What if your business was huge? Try this test…

Huge Dog and Puppy

If you talk to most business owners about growth in the next year they will tell you they’re expecting 10%, maybe 20% growth over last year.  And for a business that’s been around for a while, that’s a pretty reasonable target to shoot for.

The problem with a 10% target in terms of business strategy is that it doesn’t really stretch you.  More than likely you could handle 10% growth without any significant issues.  Maybe you’ve got extra capacity, maybe you and your team will work just a bit harder.

It’s unlikely that incremental growth like that is really going to require a serious look at how you do things. But plan that kind of growth over a few years and at some point you will be stretched…and at that point because you are at capacity it becomes a lot harder to make changes.

You might hear yourself saying things like:  “We’re so busy, I don’t have time to figure out how to do this a better way.”  or “I can’t afford to put in a new system, process, whatever now – it would be too much impact to our current customers.”.

In fact, by just having reasonable growth over time, you can paint yourself into a corner that’s hard to get out of.  The end result is often working a lot harder, dropping the ball more often and not getting much additional profit despite having a lot more customers.

What if you were going to grow 10X?

Here’s a test that can help you identify the biggest constraints in your business…and hopefully do something about them before it becomes a crisis.

Try this – Imagine your current business is suddenly 10 times larger than it is today.  You’re servicing 10 times the number of customers.  You’re bringing in 10 times the amount of revenue.

Where’s the most likely place you’d stumble?  If you’ve got a physical location – could it support 10 times the amount of traffic?  If not, what could it support compared to where you are today?  What’s the breaking point?

You’d likely need to add employees – what’s the first place you’d feel the pain?  Would it be in creating or delivering your product or service?  Would it be in handling customer calls?  Would it be in terms of just being able to invoice and collect on a much larger volume?  Do you need special skills for some aspect of your business?  A typical example is that the business owner often is the only one who has the skills to do certain things.  If you had 10X the volume how would that kind of work get done?

Would you enjoy being 10X larger?  Maybe that takes you from 5 employees to 50 employees and that was never in your plans.  If that’s the case, how much do you want to grow?  What’s your ‘peak’ size that you can imagine?  What are the impacts if you were at that size?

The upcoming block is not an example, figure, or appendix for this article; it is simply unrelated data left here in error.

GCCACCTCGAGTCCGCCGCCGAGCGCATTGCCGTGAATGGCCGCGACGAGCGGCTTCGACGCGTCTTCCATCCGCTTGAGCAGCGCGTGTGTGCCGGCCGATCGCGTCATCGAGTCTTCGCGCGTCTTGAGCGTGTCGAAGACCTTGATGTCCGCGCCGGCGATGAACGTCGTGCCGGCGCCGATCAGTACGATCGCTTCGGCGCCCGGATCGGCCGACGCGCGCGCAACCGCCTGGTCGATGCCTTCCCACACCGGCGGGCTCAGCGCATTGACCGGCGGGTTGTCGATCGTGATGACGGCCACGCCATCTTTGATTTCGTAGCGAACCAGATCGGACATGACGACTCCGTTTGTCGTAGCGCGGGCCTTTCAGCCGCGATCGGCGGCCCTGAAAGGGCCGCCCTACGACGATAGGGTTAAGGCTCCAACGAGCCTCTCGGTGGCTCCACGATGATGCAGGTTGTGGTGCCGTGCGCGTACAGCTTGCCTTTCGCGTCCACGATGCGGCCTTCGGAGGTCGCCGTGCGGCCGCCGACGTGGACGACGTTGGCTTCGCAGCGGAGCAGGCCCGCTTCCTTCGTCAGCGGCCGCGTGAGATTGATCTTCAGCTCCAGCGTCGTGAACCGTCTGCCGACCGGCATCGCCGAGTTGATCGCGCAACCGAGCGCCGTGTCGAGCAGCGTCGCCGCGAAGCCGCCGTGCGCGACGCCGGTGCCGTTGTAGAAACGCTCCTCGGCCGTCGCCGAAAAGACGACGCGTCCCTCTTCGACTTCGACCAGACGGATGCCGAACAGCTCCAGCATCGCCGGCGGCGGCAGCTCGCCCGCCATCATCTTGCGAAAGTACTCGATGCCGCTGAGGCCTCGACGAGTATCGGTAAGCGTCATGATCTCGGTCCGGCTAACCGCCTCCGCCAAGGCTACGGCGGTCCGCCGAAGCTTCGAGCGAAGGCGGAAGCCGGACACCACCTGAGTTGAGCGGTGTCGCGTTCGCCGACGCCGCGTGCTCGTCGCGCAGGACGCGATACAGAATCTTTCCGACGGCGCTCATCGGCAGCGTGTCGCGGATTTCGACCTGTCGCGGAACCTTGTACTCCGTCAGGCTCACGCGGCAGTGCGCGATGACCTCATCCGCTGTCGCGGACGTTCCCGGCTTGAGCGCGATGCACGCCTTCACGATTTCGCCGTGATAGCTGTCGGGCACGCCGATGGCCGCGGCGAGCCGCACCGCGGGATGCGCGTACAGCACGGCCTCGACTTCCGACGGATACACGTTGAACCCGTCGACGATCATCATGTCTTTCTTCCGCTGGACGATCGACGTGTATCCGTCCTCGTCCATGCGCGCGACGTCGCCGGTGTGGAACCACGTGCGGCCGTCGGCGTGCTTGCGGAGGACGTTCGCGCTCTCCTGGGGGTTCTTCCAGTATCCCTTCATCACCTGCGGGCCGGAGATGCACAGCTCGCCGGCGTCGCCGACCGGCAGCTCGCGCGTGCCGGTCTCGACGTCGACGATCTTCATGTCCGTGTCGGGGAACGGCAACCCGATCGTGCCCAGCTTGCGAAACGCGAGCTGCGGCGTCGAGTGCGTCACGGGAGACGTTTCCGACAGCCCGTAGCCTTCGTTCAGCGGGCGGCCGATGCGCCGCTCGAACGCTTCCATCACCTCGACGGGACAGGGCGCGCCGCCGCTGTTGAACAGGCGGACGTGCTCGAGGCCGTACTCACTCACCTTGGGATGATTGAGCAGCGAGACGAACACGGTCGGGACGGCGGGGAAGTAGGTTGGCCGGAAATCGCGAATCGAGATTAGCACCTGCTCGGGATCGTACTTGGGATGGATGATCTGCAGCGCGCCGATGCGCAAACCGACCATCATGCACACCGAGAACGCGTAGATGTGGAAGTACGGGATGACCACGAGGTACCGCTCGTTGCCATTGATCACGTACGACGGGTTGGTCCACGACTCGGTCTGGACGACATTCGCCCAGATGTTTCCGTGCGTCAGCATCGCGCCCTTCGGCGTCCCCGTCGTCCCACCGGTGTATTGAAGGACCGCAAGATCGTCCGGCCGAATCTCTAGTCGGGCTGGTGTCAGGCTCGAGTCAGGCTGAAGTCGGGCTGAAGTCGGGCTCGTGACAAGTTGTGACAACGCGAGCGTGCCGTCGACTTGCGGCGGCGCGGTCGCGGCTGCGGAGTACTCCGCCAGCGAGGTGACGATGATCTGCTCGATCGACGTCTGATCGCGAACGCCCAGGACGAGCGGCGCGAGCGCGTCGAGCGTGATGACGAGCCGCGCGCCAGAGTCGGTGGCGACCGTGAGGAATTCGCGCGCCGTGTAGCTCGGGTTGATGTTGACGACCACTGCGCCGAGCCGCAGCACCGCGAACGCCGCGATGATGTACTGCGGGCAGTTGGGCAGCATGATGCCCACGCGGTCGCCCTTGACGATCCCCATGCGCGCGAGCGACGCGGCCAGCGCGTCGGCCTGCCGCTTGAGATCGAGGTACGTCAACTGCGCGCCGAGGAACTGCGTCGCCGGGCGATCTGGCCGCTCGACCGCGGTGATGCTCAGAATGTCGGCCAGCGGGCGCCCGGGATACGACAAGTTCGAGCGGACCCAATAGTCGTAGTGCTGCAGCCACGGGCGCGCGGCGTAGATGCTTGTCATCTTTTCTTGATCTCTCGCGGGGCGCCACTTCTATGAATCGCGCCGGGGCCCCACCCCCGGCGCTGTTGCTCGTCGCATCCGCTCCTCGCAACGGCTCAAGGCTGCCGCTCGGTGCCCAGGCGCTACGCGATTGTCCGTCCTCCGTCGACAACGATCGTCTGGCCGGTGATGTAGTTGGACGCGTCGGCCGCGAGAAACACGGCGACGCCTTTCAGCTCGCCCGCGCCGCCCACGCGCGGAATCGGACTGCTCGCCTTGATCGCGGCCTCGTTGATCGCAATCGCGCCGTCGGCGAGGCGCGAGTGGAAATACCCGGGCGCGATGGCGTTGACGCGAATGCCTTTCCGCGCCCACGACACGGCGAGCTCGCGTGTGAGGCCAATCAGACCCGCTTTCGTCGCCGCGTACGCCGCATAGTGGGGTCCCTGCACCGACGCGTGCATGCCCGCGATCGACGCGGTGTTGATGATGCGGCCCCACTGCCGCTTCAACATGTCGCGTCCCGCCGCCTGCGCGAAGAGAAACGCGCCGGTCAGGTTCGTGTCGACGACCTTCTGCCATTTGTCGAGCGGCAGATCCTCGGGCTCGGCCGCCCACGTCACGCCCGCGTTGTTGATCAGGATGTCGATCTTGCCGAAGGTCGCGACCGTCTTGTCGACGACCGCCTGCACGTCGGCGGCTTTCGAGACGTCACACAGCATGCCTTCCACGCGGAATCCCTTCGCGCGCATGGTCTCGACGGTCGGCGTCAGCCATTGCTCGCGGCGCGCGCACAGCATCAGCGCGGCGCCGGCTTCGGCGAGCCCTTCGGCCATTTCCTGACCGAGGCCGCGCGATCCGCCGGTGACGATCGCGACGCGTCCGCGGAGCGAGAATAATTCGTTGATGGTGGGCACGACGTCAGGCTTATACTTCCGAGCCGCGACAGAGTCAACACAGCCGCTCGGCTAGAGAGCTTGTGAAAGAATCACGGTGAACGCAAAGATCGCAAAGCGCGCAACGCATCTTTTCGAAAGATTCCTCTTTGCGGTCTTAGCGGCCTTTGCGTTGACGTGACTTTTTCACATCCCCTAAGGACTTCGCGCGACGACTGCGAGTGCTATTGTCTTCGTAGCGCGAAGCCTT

Remember the purpose of your business is only to give you what you want out of life.

By looking through a different kind of lens – magnifying by 10X, it’s often easier to see where the issues are.  It can also be a good indicator of things that probably need to be fixed today but you’ve let them slide because it’s easy enough to handle them with a brute force approach.

Here’s an example – say it currently takes you, the business owner, 6 hours a week to handle all of your invoicing and bookkeeping.  It’s a pain, but a lot of times you can get it done on a weekend or you just power through it. Multiple by 10 and it’s not even imaginable for you to be doing 60 hours a week of back office stuff.

What would it take to get someone in today who could take over that responsibility for you now?

Your current growth target is fine

There’s no need to change your growth target for this year (although if you don’t have one, you should take the time to make one…and / or we should get together for a meeting…!).  However I am suggesting that you carve out a few hours in the next week or two and take yourself through this exercise.

Look at all aspects of your business and use the process to identify the highest priority of things you could work on now…when everything’s not urgent.  The goal is continued, managed growth and by identifying your biggest constraints it will be much easier to make that growth happen.

What do you think?  Is this a test that you’ve tried before?  What’s your gut feel in terms of where your biggest issue would be?  We’d love to hear your thoughts – share them in the comments below.

Shawn Kinkade    Kansas City Business Coach

2 thoughts on “What if your business was huge? Try this test…”

  1. This idea of blowing your business up to 10 times it’s current size is really intriguing. It makes me understand that a combination of fear, too much to do and a lack of looking at things through a long term lens can keep one stuck in the “it’s ok, we’ll get by, through, or over it” snydrome. I know because I’ve been living this syndrome. The question of what would it take to get someone in here today versus waiting until its…too late, dire or complicated makes me think about how much easier it would be to do it now! Remember the purpose of my business is only to give me what I want out of life. This is my new mantra.

  2. Christine – thanks for the comment. You described the trap perfectly…we all get too busy and too wrapped up in today’s issues to really see the big picture and you MUST find a way to break out of that.

    Good stuff – thanks,

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